The IRS on April 13 issued rules that will help facilitate mortgage modifications and debt work-outs between borrowers and lenders when a loan is held in a mortgage-backed security. The IRS guidance is consistent with the Roundtable’s request on March 20 that Treasury and the IRS take steps to protect private parties from the tax consequences of restructuring debt during the extraordinary and unanticipated COVID-19 pandemic.
- The new safe harbors extend to real estate mortgage investment conduits (REMICs) and investment trusts affected by loan forbearances and workouts due to the Covid-19 pandemic. (IRS Rev Proc 2020-26)
- REMICs are widely used vehicles for pooling mortgage loans and issuing residential and commercial mortgage-backed securities. A REMIC is generally required to hold a substantially fixed pool of real estate mortgages and related assets and must not have the power to vary the composition of its mortgage assets.
- Even if an entity initially qualifies as a REMIC, one or more significant modifications of mortgages held by the entity may terminate its REMIC status. Certain loan modifications are permitted if the change is “occasioned by default or a reasonably foreseeable default.” A prohibited transaction by a REMIC, however, can result in a tax equal to 100 percent of the income from the transaction.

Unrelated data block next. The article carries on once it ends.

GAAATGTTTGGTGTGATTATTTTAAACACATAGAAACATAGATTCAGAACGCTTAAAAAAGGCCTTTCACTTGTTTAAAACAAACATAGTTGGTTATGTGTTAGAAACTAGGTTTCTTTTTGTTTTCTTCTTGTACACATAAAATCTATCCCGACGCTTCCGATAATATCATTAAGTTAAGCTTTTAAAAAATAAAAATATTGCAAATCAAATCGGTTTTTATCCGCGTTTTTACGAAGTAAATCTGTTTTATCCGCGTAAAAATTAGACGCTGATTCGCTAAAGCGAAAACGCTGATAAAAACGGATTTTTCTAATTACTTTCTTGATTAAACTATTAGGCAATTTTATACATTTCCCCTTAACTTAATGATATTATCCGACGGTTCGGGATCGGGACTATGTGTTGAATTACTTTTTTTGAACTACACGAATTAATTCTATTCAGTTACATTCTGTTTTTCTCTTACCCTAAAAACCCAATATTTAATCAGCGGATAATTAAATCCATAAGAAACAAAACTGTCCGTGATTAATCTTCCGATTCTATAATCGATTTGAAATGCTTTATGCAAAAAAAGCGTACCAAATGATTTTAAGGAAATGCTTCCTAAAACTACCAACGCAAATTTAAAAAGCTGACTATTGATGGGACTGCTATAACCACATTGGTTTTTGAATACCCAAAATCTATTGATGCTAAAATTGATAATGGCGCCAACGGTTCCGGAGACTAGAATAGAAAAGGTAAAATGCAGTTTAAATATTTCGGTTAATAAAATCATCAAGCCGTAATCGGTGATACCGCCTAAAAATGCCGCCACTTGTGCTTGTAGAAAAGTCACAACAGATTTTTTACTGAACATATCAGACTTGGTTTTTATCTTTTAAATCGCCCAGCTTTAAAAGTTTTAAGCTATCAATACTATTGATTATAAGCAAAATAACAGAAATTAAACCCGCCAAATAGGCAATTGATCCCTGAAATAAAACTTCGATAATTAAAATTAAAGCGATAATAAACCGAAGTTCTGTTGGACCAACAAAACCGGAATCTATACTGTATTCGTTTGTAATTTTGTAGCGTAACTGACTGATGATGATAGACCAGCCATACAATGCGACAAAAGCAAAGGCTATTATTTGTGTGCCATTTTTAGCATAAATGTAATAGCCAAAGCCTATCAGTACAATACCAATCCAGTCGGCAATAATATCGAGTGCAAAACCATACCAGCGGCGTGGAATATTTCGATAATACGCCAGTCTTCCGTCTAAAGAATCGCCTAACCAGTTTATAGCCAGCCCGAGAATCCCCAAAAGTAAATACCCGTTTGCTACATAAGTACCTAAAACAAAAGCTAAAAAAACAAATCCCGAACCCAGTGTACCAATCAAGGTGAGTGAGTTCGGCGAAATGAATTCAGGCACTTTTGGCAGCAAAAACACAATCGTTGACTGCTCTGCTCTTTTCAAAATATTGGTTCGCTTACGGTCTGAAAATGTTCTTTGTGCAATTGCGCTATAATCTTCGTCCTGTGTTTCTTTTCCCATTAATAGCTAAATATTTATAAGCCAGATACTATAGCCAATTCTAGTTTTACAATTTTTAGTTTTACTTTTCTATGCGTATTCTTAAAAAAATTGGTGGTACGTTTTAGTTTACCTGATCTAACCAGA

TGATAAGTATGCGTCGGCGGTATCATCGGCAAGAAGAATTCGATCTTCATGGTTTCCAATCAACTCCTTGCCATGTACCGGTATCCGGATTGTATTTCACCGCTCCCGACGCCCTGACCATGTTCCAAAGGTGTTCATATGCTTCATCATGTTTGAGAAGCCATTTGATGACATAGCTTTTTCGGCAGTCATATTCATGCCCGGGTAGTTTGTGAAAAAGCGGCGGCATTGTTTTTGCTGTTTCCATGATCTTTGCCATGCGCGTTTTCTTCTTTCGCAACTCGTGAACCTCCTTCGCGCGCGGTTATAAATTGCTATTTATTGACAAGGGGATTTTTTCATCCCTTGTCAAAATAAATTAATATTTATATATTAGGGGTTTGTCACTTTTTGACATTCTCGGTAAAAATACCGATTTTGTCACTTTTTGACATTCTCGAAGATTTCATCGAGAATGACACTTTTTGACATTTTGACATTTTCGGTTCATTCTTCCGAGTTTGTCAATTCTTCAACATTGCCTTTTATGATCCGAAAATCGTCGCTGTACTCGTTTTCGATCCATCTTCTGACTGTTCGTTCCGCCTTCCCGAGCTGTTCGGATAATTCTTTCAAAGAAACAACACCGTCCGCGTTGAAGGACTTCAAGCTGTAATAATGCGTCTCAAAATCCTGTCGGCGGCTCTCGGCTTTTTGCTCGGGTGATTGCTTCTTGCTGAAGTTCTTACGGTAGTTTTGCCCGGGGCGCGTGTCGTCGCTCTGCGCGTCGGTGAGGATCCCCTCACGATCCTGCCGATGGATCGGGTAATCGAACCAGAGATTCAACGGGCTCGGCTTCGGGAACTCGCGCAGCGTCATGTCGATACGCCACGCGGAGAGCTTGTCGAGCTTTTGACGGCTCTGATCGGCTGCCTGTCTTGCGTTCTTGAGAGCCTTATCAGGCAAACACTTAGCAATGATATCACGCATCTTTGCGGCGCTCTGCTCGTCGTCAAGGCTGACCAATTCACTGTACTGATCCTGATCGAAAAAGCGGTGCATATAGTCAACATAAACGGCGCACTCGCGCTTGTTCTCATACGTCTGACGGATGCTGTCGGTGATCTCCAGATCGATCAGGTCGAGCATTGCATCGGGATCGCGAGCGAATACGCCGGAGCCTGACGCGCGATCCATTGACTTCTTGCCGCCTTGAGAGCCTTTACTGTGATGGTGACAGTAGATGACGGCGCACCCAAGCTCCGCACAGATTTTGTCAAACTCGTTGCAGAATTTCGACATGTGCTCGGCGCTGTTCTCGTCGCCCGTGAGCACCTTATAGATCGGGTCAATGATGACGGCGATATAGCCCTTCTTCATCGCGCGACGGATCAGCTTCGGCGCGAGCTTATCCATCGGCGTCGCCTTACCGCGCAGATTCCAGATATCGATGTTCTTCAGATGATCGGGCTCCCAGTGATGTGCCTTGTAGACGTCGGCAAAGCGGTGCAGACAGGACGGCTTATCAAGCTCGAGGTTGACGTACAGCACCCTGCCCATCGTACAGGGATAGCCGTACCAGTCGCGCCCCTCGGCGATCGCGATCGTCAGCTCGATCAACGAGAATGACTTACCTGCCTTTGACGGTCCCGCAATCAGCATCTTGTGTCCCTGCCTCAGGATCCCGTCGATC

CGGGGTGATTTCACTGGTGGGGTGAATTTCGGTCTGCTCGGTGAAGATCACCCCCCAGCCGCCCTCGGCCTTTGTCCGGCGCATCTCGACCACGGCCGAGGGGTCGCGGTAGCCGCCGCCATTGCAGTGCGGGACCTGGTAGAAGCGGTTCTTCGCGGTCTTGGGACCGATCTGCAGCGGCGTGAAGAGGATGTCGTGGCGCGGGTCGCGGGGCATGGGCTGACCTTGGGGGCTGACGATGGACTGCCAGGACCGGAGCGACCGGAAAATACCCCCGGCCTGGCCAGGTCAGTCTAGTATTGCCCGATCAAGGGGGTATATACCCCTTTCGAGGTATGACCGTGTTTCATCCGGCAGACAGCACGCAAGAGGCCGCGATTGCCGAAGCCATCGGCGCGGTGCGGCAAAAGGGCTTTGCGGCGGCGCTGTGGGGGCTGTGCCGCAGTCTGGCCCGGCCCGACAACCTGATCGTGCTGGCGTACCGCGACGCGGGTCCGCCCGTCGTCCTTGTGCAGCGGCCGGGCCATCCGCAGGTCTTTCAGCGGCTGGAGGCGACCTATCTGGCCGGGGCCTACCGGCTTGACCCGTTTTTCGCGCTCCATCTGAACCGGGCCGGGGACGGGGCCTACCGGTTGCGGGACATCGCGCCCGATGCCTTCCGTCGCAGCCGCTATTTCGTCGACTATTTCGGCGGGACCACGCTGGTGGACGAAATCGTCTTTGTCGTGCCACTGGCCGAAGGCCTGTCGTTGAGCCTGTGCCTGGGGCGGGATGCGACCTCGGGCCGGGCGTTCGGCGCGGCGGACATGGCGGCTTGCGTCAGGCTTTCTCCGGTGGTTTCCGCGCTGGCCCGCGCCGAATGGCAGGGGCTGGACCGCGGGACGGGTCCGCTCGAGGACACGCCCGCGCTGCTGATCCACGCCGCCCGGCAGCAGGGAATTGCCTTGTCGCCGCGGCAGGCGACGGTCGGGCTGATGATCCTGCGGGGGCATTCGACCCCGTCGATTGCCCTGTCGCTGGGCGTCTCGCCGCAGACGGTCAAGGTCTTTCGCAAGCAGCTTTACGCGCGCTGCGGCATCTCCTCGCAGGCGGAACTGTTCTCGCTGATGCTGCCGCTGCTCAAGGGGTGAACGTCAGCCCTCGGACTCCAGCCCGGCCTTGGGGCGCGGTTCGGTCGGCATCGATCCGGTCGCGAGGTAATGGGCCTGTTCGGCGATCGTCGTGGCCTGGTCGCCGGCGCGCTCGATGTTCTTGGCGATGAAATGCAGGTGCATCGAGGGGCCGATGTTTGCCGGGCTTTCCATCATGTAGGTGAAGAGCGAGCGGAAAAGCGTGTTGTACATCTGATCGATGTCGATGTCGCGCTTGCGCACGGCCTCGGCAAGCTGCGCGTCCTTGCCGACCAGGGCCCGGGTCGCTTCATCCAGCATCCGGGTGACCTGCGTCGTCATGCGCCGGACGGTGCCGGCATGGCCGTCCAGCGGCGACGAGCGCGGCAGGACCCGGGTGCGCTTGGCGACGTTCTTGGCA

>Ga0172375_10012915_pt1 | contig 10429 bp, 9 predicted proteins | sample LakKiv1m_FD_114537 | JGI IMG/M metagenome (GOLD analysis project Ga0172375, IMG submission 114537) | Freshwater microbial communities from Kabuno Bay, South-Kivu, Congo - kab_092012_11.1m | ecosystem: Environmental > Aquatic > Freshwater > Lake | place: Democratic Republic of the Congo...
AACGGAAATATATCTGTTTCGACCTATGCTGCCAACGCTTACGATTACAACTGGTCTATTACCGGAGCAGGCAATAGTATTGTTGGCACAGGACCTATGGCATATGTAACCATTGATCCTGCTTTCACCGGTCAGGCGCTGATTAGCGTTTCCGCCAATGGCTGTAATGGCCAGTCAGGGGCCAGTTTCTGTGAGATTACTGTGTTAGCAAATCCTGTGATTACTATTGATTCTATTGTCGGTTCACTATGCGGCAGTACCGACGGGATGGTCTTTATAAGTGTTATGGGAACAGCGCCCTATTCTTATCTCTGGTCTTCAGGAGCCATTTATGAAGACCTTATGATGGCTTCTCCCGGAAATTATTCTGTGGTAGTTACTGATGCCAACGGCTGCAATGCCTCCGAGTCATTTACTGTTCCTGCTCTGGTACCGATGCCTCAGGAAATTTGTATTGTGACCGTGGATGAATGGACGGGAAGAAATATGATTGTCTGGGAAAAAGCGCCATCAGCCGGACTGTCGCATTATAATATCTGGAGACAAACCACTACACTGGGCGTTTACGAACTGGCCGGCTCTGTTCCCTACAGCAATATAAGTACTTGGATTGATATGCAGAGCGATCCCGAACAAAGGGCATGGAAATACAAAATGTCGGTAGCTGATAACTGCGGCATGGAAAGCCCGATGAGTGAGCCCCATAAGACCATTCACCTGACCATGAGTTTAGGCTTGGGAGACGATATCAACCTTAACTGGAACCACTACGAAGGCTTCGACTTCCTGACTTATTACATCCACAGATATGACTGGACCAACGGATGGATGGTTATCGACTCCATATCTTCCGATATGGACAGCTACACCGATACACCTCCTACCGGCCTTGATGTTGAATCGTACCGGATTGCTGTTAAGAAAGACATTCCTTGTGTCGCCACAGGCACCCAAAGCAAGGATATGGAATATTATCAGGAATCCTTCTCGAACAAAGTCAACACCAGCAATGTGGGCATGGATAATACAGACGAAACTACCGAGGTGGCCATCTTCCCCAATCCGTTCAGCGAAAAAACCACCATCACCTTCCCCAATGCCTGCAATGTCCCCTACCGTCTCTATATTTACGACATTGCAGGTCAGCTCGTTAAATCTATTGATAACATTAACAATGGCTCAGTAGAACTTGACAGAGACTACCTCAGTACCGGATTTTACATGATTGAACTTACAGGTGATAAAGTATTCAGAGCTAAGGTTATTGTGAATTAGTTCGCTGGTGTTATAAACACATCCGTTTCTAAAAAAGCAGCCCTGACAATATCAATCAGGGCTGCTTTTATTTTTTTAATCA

- The new IRS rules provide that REMICs and investment trusts can grant forbearance relief to COVID-19-affected borrowers – and REMICs can acquire mortgage loans for which such forbearance is already in place – without adverse tax consequences or threatening their tax status. (Sidley Austin, April 15)
- These safe harbors apply to mortgage loan forbearance that is provided voluntarily by the mortgage holder or servicer, forbearance that is State-mandated, and forbearance that is mandated in the Coronavirus Aid, Relief, and Economic Security (CARES) Act.
- The CARES Act generally provides temporary forbearance relief for borrowers with certain federally backed mortgage loans who are experiencing a financial hardship due directly or indirectly to the COVID-19 emergency. (JD Supra, April 16)
The rules extend to both residential and commercial mortgage loans, including federally backed mortgage, multifamily and any “non-federally backed mortgage loans,” with no explicit limits on the type of property financed. The specific safe harbors are profiled in Alston & Bird’s April 15 Advisory.# # #